The person who risks nothing, does nothing, has nothing, is nothing, and becomes nothing.  He may avoid suffering and sorrow, but he simply cannot learn, feel, change, grow or love.  Chained by his certitude, he is a slave; he has forfeited his freedom.  Only the person who risks is truly free.

 

Man is happiest when he is creating.  In fact, the highest state of which man is capable lies in the creative act.

 

The easiest thing to be in the world is you.  The most difficult thing to be is what other people want you to be.

 

Find the person who will love you because of your differences and not in spite of them and you have found a lover for life.

 

Love is always open arms.   If you close your arms about love you will find that you are left holding only yourself.

 

It is paradoxical that many educators and parents still differentiate between a time for learning and a time for play — without seeing the vital connection between them.

 

The most damaging course of action is attempting to keep children from experience or protect them from pain, for it is this time that children learn that life is a magic thing, if not a rose garden.  The parent’s role is primarily to stand by with a good supply of band-aids.

 

The majority of us lead quiet, unheralded lives as we pass through this world.  There will most likely be no ticker-tape parades for us, no monuments created in our honor.  But that does not lessen our possible impact, for there are scores of people waiting for someone just like us to come along; people who will appreciate our compassion, our unique talents.  Someone who will live a happier life merely because we took the time to share what we had to give.  Too often we underestimate the power of a touch, a smile, a kind word a listening ear, an honest compliment, or the smallest act of caring, all of which have a potential to turn a life around.  It’s overwhelming to consider the continuous opportunities there are to make our love felt.

 

Live now.  When you are eating, eat.  When you are loving, love.  When you are talking with someone, talk.  When you are looking at a flower, look.  Catch the beauty of the moment!

 

To laugh is to risk appearing the fool.  So what?  I often say that people look upon (me) as being some sort of a nut.  Crazy, he is!  But I’m having a blast while the sane person is dying of boredom.

 

Only the weak are cruel. Gentleness can only be expected from the strong.

 

The opposite of love is not hate – it’s apathy.

 

Finally, Dr. Buscaglia was interviewed by writer and publisher Veronica Hay shortly before his death.  The complete interview can be seen here:  VERONICA HAY INTERVIEWS DR. LEO BUSCAGLIA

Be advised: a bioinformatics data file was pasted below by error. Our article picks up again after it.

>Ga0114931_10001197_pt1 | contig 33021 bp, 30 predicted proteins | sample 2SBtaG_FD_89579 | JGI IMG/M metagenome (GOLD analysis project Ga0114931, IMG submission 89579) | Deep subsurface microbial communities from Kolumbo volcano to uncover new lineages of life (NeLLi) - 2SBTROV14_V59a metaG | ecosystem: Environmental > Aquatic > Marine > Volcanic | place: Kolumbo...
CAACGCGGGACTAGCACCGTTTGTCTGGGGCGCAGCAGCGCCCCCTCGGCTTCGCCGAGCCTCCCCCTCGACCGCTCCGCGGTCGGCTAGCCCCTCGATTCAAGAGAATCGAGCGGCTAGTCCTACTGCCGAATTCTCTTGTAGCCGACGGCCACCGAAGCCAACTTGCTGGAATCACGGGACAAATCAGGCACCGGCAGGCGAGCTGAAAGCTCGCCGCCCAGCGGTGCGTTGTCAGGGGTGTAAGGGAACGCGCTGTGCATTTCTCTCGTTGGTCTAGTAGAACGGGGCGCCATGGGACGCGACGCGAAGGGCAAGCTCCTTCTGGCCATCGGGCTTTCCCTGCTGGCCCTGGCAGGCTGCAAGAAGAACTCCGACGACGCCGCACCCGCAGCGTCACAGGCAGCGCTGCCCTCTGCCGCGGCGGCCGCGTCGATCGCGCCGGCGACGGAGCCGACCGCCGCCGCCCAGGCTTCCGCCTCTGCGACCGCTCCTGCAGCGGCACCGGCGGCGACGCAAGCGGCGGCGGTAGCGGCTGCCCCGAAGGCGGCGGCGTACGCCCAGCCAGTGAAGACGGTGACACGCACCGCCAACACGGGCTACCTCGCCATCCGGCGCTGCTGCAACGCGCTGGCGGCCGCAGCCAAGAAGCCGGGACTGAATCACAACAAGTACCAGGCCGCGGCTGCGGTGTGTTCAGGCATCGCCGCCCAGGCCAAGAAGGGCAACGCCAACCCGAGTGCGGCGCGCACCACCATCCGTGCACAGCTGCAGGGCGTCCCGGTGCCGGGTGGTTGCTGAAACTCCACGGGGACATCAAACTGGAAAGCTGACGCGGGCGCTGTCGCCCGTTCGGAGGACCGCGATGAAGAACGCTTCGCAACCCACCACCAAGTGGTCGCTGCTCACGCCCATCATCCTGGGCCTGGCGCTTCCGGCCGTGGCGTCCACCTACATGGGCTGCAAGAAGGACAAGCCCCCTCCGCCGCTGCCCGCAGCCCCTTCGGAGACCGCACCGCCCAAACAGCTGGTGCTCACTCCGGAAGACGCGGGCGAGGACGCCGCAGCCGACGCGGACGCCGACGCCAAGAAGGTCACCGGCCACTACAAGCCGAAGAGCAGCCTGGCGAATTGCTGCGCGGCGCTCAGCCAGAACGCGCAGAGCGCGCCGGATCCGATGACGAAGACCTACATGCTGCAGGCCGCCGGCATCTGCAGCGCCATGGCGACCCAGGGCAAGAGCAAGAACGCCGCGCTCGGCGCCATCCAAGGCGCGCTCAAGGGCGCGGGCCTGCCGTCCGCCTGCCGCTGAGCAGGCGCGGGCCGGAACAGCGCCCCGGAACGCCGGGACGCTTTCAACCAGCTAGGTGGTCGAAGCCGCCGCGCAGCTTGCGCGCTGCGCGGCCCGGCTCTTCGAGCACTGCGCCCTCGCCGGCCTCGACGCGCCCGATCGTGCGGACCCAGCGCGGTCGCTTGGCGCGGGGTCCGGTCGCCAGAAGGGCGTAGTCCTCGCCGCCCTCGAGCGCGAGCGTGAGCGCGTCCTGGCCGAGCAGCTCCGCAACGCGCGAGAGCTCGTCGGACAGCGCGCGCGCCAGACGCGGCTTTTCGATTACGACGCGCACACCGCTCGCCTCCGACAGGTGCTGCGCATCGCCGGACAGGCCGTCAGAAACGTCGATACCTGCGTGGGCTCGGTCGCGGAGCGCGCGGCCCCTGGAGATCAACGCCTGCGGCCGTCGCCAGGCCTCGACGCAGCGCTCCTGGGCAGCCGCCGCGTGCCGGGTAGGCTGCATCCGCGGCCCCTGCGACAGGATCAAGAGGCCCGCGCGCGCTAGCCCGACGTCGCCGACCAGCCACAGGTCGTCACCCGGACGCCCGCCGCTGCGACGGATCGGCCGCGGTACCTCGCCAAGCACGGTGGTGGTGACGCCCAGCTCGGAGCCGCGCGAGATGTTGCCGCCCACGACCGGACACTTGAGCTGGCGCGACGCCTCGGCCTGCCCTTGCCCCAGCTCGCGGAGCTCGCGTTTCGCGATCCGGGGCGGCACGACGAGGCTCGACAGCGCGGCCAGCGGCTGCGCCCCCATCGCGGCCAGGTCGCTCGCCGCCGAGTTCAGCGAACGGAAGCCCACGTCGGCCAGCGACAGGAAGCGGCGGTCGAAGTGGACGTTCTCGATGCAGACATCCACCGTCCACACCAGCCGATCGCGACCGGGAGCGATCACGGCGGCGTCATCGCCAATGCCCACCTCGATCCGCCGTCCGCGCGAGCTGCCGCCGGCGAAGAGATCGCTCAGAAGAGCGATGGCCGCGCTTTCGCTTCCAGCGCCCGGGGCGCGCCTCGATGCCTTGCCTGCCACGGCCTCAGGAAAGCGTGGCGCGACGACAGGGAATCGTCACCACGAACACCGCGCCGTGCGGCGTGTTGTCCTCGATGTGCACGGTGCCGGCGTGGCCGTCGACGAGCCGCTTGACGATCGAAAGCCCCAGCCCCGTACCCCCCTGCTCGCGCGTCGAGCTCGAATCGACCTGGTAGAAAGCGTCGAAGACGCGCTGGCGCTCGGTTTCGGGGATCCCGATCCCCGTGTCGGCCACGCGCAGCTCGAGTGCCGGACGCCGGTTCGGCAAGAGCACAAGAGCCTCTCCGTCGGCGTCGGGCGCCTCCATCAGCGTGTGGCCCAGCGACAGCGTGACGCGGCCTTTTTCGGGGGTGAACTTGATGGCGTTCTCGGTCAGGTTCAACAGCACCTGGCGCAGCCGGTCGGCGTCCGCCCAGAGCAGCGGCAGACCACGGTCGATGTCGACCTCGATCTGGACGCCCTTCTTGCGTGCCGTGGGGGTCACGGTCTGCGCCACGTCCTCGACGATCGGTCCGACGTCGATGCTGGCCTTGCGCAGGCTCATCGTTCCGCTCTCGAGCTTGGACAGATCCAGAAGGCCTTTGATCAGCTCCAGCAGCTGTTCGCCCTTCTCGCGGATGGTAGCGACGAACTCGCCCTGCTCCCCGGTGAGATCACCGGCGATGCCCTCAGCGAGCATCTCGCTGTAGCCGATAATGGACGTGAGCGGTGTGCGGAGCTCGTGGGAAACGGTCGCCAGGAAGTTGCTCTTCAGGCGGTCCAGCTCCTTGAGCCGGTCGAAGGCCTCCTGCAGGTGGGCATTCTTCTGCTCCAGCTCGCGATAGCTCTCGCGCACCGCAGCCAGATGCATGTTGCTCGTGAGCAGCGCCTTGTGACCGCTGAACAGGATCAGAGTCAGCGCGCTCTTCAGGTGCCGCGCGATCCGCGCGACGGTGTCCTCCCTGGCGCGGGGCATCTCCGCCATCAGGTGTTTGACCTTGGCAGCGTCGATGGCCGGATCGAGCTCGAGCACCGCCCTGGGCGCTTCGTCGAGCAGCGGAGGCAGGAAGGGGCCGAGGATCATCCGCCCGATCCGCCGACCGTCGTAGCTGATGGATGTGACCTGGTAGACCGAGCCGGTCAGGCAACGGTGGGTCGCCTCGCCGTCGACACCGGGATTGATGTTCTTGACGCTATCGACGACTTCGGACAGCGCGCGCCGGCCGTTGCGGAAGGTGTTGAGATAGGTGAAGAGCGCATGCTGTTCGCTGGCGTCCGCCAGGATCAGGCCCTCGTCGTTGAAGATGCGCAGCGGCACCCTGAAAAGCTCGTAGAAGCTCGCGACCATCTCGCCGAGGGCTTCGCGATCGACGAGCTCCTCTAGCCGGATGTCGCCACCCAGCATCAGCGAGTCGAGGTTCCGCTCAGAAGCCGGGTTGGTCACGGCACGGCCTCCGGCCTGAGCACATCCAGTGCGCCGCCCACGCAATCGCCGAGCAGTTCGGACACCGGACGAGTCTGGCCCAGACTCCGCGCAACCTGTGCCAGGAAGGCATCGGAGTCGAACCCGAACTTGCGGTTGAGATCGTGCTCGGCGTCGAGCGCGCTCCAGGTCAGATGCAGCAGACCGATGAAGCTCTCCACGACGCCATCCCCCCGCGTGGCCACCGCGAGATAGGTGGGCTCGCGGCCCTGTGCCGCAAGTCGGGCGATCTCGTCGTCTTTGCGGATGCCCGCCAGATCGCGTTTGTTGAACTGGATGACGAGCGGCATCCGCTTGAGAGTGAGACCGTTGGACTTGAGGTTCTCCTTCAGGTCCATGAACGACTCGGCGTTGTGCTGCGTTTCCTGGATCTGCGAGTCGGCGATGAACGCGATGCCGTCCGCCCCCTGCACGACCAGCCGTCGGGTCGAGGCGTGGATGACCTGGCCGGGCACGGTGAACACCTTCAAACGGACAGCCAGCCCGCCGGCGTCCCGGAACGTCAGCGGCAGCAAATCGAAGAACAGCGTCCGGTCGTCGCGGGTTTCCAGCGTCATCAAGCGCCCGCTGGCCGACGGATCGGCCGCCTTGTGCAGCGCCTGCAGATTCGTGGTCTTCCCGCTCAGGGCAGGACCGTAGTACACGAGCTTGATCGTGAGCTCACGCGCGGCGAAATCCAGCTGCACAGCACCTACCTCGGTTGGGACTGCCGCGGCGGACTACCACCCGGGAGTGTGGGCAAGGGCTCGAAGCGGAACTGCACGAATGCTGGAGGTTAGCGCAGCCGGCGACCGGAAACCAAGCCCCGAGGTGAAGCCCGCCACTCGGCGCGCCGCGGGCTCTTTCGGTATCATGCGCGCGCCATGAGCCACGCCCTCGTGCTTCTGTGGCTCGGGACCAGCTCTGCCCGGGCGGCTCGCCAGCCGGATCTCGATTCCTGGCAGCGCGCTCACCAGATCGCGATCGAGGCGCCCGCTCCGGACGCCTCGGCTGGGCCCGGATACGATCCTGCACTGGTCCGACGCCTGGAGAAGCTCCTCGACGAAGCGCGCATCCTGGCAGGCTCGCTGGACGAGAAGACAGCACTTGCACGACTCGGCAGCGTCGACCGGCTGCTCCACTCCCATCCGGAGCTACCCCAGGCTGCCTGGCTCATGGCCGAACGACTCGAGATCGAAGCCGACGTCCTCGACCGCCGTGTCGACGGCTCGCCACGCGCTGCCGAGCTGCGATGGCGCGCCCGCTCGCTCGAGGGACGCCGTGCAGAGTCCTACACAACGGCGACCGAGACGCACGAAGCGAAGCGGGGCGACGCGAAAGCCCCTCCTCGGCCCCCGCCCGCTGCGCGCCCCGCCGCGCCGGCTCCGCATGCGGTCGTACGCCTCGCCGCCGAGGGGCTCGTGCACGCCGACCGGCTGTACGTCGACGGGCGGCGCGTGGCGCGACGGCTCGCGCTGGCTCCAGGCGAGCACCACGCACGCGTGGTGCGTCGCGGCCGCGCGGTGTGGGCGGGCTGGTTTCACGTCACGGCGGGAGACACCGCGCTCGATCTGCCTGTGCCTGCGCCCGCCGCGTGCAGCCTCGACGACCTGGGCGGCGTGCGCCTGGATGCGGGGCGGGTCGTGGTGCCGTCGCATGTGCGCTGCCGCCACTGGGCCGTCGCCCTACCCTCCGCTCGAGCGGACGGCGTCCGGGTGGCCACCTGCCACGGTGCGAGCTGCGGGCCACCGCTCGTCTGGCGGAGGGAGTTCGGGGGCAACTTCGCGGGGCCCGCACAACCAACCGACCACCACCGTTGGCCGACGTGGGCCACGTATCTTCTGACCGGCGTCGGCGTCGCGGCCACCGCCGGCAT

She asked about what motivated him to spend much of his life on the concept of love, which all began with a college class, appropriately called “Love 101”

 

Question:  Would you tell us about your very famous “Love Class” and how it got started?

Leo Buscaglia:  I started my Love Class as a result of the suicide of one of my most talented students.  She showed no sign of her despair.  Then one day she took her life.  I had to ask, ‘What’s the good of all our learning, knowing how to read and write and spell if no one ever teaches us the value of life, of our uniqueness, and personal dignity?’  So I started my Love Class.  I taught it free of salary and tuition just so students could have a forum to consider the truly essential things.  I really didn’t ‘teach’ the class.  I facilitated it — helping the students to discover their own magic.

 

Now, several years after he is gone, Dr. Leo Buscaglia continues to facilitate magic — when we allow it to be so.

2 Comments

  1. Dr. Dalla:
    Thank you for speaking about someone who profoundly impacted my life as a teenager in the 1970s. Now as a veteran teacher, I share Buscaglia’s words and your blog with both my high school and college students.

    Sharing the wisdom of “love” is a catalyst to a metamorphosis where initial changes are small, almost undetectable. But, if you are patient, you will witness an exponential acceleration, as these truths begin to take hold. I see this most readily in my high school students. At first, they seem baffled by the simple, but intangible concepts of being “fully human.” Over time, I watch as they begin to question, reflect, and then embrace the wonder of “becoming.”

    Again, thank you for honoring this great thinker. It is my hope that his words live on and grow in the hearts of new listeners.
    –DrK 🙂

  2. Is there a copy of Dr Leo’s Love syllabus ? I’d love to teach it in Indiana!

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  1. 25 Books that Changed My Life | Nolan Dalla - […] “Dr. Love” was a popular teacher and lecturer during the 1970s and 1980s who touched millions of lives with…